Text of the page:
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Biochem Pharmacol. 2002 Jul 1;64(1):137-49.

Gene expression profiling of drug metabolism and toxicology markers using a low-density DNA microarray.

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Laboratory of Biochemistry and Cellular Biology, University of Namur, Rue de Bruxelles, Namur, Belgium.


DNA microarrays are useful tools to study changes of gene expression in response to a treatment with drugs. Here, we describe the optimization of conditions for the cDNA synthesis and hybridization protocols to be used for a low-density DNA microarray called 'Rat HepatoChips.' This DNA microarray with 59 carefully selected genes could be used to study changes in gene expression levels due to a treatment with xenobiotic. These 59 genes (including 8 housekeeping genes) have been selected among potential toxic markers involved in basic cellular processes and drug metabolism related genes. Using the optimized conditions, the results were shown to be reproducible, with 6% variation between the duplicated spots and 10% between arrays. Conditions were optimized to allow quantification with a dynamic range of four log units. In order to demonstrate the major advantage of these tool for studying gene expression, samples of control rat liver were compared with those of animals dosed with phenobarbital (PB) or pregnenolone-16 alpha-carbonitrile (PCN), two compounds well known to induce cytochrome P450 isoforms of 2B and 3A subfamilies, respectively. This microarray has shown that other genes apart from the corresponding CYP P450 genes have been changed due to PB and PCN treatment. Apoptosis-related genes have shown to be changed due to PB and PCN treatment, which confirms results from previous work.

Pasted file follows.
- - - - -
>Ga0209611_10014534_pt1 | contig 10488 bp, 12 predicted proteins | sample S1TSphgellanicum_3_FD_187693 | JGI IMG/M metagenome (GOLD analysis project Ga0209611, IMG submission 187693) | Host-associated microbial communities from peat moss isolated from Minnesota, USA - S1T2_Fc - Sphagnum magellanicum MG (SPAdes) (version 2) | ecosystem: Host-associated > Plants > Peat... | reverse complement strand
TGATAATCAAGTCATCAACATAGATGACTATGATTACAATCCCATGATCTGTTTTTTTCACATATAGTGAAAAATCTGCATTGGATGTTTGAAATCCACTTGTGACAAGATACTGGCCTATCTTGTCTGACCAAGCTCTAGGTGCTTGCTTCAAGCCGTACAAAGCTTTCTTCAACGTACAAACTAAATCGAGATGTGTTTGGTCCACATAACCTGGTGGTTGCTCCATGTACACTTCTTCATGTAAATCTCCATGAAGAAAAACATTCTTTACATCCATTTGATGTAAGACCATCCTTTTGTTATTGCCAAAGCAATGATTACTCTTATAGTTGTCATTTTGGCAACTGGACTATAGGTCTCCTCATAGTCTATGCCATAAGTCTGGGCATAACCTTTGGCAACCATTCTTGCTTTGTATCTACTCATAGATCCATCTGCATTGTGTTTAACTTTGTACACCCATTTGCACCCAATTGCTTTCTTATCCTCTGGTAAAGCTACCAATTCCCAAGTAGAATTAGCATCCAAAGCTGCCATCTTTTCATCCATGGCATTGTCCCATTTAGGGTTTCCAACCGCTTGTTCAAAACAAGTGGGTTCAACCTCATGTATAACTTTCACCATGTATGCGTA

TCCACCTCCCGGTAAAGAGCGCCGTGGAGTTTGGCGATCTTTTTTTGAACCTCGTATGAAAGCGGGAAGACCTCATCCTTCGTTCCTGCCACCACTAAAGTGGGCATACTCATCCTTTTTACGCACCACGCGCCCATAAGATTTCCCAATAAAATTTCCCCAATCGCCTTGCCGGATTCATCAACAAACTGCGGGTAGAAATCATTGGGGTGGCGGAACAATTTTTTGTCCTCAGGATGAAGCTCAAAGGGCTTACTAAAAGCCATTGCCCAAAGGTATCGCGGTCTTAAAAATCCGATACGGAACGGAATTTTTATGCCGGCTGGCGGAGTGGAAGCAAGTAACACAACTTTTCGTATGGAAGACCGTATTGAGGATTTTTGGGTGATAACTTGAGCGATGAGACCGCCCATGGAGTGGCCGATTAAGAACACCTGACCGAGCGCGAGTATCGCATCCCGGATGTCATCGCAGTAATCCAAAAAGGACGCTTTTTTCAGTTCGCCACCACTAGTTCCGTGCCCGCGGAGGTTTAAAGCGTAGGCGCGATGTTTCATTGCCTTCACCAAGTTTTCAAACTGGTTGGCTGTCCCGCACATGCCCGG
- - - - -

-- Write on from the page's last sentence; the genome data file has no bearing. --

[Indexed for MEDLINE]

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